These figures would not be topped in the next decade. Sales in the grip of the Great Depression fell to $2,598,925 in fiscal year 1933, when a loss of $521,118 was recorded, on top of a loss of $241,211 the previous year. During this period, Guernsey's negotiations with the firm's creditors probably saved it from collapse. Subsequent years were profitable, and in 1938 Abercrombie & Fitch resumed paying dividends. It also established golf and shooting schools in the store.

By 1939 Abercrombie & Fitch was calling itself 'The Greatest Sporting Goods Store in the World.' It boasted the world's largest and most valuable collection of firearms and the widest assortment of fishing flies obtainable anywhere (15,000 in all) to accompany its array of rods, reels, and other fishing tackle. Riders, dog fanciers, skiers, and archers all found every conceivable type of gear. Guns and camping and fishing equipment accounted for 30 percent of the New York store's sales volume in 1938. Sales of clothing, shoes, and furnishings accounted for 45 percent. Inventory on hand was valued at about 40 percent of annual sales, an extremely high ratio that reflected Abercrombie & Fitch's readiness to meet its customers' demands. Catalogue mail orders accounted for about ten percent of business.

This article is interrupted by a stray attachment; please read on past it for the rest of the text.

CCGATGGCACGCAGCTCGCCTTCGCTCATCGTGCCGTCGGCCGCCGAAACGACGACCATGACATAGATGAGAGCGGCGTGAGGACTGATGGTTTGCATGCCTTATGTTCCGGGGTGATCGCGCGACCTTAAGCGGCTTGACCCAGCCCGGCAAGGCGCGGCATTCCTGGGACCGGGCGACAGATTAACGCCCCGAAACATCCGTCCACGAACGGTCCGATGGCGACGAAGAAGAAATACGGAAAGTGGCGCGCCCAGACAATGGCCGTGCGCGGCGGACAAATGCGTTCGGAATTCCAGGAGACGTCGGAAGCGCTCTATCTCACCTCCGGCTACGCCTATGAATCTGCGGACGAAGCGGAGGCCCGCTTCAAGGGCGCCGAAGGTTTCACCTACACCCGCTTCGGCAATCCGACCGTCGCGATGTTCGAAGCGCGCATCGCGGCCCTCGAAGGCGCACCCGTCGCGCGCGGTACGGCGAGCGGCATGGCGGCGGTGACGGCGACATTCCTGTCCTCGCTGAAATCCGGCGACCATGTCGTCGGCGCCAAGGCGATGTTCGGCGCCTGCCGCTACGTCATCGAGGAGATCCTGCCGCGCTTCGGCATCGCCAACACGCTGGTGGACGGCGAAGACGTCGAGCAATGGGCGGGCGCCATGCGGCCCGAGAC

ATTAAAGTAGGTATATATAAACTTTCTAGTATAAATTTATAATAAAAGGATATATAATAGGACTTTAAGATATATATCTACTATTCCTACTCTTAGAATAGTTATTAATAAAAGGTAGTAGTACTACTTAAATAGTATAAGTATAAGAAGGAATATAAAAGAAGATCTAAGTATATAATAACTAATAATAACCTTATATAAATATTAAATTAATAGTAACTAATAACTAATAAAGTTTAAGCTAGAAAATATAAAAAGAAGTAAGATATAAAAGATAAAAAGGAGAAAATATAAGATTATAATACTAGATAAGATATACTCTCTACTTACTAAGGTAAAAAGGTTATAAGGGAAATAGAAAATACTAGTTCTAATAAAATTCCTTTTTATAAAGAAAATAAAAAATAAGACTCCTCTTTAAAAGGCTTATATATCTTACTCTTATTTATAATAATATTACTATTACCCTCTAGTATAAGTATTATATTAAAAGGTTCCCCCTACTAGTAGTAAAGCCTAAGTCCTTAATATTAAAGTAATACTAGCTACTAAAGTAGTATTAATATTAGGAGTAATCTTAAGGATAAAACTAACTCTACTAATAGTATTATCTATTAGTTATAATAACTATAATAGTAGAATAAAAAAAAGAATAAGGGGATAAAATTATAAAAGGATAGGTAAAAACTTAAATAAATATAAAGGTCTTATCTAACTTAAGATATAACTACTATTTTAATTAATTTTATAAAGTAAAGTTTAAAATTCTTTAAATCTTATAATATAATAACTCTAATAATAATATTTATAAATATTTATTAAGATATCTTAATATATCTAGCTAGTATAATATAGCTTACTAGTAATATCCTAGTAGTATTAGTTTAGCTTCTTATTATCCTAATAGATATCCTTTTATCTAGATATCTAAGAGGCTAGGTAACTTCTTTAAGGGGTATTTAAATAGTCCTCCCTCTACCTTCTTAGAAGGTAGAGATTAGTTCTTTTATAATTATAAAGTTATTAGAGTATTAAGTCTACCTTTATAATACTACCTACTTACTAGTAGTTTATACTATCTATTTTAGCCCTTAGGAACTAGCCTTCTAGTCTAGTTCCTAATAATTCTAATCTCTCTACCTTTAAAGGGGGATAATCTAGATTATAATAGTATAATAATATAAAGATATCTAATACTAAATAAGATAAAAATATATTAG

Abercrombie & Fitch at Mid-Century

Net profit during the 1940s was highest in fiscal year 1947, when it reached $682,894, which turned out to be an all-time record. In 1958 Abercrombie & Fitch opened a store in San Francisco. Soon thereafter, it added small winter-only stores in Palm Beach and Sarasota, Florida, and summer stores in Bayhead, New Jersey, and Southampton, New York. Guernsey, who had succeeded Cobb as president, explained his firm's mission at this time in frankly elitist terms: 'The Abercrombie & Fitch type does not care about the cost; he wants the finest quality.'

The New York store remained, of course, the company's flagship. At the close of the 1950s the main floor sported heads of buffalo, caribou, moose, elk, and other big game, stuffed fish of spectacular size, and elephant's-foot wastebaskets. Here were sold a variety of contraptions for indoor and outdoor pursuits. One corner held dog and cat items. The basement was given over to the shooting range, while the mezzanine contained paraphernalia for skindiving, archery, skiing, and lawn games. Floors two through five were reserved for clothing suitable for any terrain or climate. On floor six was a picture gallery and bookstore concentrating on sporting themes, a watch repair facility, and the golf school, complete with a resident pro. On the seventh floor, the gun room, besides more stuffed game heads, held about 700 shotguns and rifles, constituting the most lavish assemblage of sporting firearms on earth. The eighth floor was devoted to fishing, camping, and boating, and reserved a desk for the company's fly- and bait-casting instructor, who gave lessons at the pool on the roof. He also handled mail and telephone inquiries on fishing, hunting, and skiing. The fishing section alone stocked about 48,000 flies and 18,000 lures.